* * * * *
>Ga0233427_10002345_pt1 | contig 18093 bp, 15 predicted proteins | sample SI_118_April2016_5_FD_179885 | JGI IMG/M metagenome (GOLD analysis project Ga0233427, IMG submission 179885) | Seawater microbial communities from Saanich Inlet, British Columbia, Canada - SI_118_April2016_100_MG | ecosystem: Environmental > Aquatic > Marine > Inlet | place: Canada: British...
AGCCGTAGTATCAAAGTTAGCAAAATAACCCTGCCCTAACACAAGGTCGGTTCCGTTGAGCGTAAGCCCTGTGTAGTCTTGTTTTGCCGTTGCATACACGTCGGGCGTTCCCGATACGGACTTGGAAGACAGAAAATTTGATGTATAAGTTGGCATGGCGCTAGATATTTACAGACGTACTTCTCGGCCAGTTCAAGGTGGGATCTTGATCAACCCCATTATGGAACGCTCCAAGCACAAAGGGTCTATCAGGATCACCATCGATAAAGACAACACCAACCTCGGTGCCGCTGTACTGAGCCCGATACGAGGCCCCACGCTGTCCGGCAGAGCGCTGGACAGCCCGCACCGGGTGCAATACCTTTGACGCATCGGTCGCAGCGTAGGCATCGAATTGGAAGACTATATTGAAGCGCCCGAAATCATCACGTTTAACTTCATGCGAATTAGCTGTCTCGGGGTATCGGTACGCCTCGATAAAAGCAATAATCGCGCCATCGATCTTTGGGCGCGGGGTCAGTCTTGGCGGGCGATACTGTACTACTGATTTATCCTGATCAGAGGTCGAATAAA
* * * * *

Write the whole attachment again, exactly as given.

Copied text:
>Ga0233427_10002345_pt1 | contig 18093 bp, 15 predicted proteins | sample SI_118_April2016_5_FD_179885 | JGI IMG/M metagenome (GOLD analysis project Ga0233427, IMG submission 179885) | Seawater microbial communities from Saanich Inlet, British Columbia, Canada - SI_118_April2016_100_MG | ecosystem: Environmental > Aquatic > Marine > Inlet | place: Canada: British...
AGCCGTAGTATCAAAGTTAGCAAAATAACCCTGCCCTAACACAAGGTCGGTTCCGTTGAGCGTAAGCCCTGTGTAGTCTTGTTTTGCCGTTGCATACACGTCGGGCGTTCCCGATACGGACTTGGAAGACAGAAAATTTGATGTATAAGTTGGCATGGCGCTAGATATTTACAGACGTACTTCTCGGCCAGTTCAAGGTGGGATCTTGATCAACCCCATTATGGAACGCTCCAAGCACAAAGGGTCTATCAGGATCACCATCGATAAAGACAACACCAACCTCGGTGCCGCTGTACTGAGCCCGATACGAGGCCCCACGCTGTCCGGCAGAGCGCTGGACAGCCCGCACCGGGTGCAATACCTTTGACGCATCGGTCGCAGCGTAGGCATCGAATTGGAAGACTATATTGAAGCGCCCGAAATCATCACGTTTAACTTCATGCGAATTAGCTGTCTCGGGGTATCGGTACGCCTCGATAAAAGCAATAATCGCGCCATCGATCTTTGGGCGCGGGGTCAGTCTTGGCGGGCGATACTGTACTACTGATTTATCCTGATCAGAGGTCGAATAAA